The timeline view displays information about Flutter frames. It consists of three parts, each increasing in granularity:
Use a profile build of your application to analyze performance. Frame rendering times are not indicative of release performance unless your application is run in profile mode.
This chart is populated with individual frames as they are rendered in your application. Each bar in the chart represents a frame. The bars are color-coded to highlight the different portions of work that occur when rendering a Flutter frame: work from the UI thread and work from the GPU thread.
Clicking a bar will display additional details about the frame.
The UI thread executes Dart code in the Dart VM. This includes code from your application as well as the Flutter framework. When your app creates and displays a scene, the UI thread creates a layer tree, a lightweight object containing device-agnostic painting commands, and sends the layer tree to the GPU thread to be rendered on the device. Do not block this thread.
The GPU thread executes graphics code from the Flutter Engine. This thread takes the layer tree and displays it by talking to the GPU (graphic processing unit). You cannot directly access the GPU thread or its data, but if this thread is slow, it’s a result of something you’ve done in the Dart code. Skia, the graphics library, runs on this thread, which is sometimes called the rasterizer thread.
Sometimes a scene results in a layer tree that is easy to construct, but expensive to render on the GPU thread. In this case, you’ll need to figure out what your code is doing that is causing rendering code to be slow. Specific kinds of workloads are more difficult for the GPU. They may involve unnecessary calls to saveLayer, intersecting opacities with multiple objects, and clips or shadows in specific situations.
More information on profiling the GPU thread can be found at flutter.dev.
The frame rendering chart shows jank with a red overlay. We consider a frame to be janky if it takes more than ~16 ms to complete. To achieve a frame rendering rate of 60 FPS (frames per second), each frame must render in ~16 ms or less. When this target is missed, you may experience UI jank or dropped frames.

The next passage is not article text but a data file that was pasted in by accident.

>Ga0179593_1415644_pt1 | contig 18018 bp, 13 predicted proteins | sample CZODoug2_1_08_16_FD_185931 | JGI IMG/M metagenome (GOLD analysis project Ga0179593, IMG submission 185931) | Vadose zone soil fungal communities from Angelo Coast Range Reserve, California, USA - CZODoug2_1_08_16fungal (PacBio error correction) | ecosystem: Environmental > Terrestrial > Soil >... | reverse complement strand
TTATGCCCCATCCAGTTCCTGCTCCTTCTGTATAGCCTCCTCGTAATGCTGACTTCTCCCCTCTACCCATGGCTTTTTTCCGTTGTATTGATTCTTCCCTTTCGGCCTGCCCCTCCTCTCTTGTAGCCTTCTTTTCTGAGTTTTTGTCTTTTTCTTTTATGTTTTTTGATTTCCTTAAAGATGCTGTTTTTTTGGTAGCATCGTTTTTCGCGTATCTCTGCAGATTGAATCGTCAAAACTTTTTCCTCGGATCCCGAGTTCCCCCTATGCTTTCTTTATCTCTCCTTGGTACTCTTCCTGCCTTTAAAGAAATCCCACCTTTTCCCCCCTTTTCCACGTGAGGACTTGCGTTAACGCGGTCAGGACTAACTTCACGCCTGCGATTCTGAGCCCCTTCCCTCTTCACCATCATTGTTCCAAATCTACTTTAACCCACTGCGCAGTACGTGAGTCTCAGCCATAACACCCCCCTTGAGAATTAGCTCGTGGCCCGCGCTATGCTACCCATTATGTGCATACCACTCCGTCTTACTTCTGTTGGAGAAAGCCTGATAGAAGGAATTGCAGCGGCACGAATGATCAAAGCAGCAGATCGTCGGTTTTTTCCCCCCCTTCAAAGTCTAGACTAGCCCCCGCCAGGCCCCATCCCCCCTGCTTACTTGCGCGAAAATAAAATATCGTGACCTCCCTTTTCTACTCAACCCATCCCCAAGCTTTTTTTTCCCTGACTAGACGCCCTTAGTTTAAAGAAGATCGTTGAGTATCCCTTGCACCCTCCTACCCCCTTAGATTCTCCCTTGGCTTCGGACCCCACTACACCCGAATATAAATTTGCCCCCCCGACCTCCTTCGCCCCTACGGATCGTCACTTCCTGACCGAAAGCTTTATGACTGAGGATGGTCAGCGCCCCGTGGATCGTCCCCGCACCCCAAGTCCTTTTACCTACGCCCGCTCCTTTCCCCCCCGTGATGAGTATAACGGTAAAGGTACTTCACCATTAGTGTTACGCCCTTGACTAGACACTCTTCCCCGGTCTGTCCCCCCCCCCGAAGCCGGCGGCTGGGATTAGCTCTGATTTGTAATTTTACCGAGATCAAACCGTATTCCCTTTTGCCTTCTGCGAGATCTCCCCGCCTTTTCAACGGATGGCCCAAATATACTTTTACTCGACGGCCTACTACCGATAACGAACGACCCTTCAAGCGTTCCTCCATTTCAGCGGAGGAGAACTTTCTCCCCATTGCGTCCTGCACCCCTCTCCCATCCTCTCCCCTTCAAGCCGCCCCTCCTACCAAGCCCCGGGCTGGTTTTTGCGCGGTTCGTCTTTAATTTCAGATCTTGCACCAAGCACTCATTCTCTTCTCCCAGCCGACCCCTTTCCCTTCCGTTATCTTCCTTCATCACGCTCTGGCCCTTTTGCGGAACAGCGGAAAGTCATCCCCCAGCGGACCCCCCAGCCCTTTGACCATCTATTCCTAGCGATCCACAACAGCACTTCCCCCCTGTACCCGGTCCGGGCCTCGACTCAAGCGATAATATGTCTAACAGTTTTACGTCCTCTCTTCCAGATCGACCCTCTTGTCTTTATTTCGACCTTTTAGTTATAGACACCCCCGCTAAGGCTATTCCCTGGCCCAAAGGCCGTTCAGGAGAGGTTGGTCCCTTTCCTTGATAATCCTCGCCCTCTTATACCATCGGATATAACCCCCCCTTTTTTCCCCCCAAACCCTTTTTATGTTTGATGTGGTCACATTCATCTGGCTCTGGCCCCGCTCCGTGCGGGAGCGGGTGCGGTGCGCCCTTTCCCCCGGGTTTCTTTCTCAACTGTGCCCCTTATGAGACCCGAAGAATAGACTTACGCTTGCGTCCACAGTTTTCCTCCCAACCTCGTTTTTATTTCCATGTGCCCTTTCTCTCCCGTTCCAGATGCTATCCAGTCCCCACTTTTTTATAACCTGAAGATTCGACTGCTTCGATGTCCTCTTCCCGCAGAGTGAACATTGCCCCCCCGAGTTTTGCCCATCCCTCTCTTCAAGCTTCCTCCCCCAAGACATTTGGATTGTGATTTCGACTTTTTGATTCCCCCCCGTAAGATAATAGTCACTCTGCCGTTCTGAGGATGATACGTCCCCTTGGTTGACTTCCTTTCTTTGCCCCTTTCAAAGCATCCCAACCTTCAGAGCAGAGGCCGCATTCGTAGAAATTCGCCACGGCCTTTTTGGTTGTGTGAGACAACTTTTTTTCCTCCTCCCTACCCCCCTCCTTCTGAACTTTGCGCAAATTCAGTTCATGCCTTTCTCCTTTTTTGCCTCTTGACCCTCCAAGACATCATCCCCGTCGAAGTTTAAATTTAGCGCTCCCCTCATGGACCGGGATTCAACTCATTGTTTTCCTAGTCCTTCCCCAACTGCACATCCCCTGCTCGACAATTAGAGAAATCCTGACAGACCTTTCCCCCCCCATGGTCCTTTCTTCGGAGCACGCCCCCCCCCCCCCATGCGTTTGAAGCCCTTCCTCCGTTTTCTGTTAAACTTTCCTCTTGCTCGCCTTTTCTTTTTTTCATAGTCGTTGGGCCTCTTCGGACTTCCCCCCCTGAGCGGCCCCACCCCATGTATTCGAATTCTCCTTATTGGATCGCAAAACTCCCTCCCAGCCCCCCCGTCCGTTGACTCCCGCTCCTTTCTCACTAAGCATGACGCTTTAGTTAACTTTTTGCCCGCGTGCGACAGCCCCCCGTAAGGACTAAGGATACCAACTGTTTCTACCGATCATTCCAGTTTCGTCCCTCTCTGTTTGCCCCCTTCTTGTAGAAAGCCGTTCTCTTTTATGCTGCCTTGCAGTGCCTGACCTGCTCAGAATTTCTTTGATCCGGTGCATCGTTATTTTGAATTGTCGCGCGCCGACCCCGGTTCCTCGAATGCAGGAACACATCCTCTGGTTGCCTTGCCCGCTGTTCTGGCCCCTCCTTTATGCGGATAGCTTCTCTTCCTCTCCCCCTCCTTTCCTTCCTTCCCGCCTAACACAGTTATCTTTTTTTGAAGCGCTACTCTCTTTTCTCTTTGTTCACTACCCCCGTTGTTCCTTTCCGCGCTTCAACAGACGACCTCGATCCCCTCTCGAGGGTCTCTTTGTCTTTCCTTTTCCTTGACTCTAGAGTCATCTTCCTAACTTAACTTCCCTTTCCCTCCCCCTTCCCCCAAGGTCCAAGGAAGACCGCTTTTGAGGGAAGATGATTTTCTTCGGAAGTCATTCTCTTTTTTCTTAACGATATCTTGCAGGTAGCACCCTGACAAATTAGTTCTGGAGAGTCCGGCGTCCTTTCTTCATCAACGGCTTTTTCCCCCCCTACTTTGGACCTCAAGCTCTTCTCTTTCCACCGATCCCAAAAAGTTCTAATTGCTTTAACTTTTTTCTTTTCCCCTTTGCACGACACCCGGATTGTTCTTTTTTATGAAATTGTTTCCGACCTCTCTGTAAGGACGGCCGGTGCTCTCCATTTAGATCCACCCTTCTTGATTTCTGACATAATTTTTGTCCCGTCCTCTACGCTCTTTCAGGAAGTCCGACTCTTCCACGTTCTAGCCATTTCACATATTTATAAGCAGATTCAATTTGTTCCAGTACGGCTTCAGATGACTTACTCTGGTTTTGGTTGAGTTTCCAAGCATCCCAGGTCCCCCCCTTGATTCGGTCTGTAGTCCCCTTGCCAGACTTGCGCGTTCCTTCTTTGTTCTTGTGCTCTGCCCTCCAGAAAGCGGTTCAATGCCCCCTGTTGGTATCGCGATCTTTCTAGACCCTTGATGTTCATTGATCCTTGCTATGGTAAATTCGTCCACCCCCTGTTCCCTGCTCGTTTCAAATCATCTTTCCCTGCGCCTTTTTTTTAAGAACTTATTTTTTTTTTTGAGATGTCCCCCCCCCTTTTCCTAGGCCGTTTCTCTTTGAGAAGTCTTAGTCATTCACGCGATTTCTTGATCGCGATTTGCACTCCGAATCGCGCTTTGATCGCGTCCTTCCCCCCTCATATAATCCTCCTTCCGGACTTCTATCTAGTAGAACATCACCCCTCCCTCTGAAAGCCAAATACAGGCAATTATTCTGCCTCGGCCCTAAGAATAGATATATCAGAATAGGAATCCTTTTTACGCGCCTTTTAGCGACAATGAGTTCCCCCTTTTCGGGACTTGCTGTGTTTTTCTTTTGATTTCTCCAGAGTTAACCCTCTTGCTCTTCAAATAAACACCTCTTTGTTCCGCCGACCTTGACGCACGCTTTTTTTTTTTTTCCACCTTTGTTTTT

See Flutter performance profiling for more detailed information on how to analyze your app’s performance.
The frame flame chart shows the event trace for a single frame. The top-most event spawns the event below it, and so on and so forth. The UI and GPU events are separate event flows, but they share a common timeline (displayed at the top of the flame chart). This timeline is strictly for the given frame. It does not reflect the clock shared by all frames.
The flame chart supports zooming and panning. Scroll up and down to zoom in and out, respectively. To pan around, you can either click and drag the chart or scroll horizontally. You can also click an event to view CPU profiling information in the section below the chart.
This section shows CPU profiling information for a specific event from the frame flame chart (Build, Layout, Paint, etc.). The CPU profiler is actively being worked on and is currently in a preview state.
This tab of the profiler shows CPU samples for the selected frame event (e.g. VSYNC in the example below). This chart should be viewed as a top-down stack trace, where the top-most stack frame calls the one below it, and so on and so forth. The width of each stack frame represents the amount of time it consumed the CPU. Stack frames that consume a lot of CPU time may be a good place to look for possible performance improvements.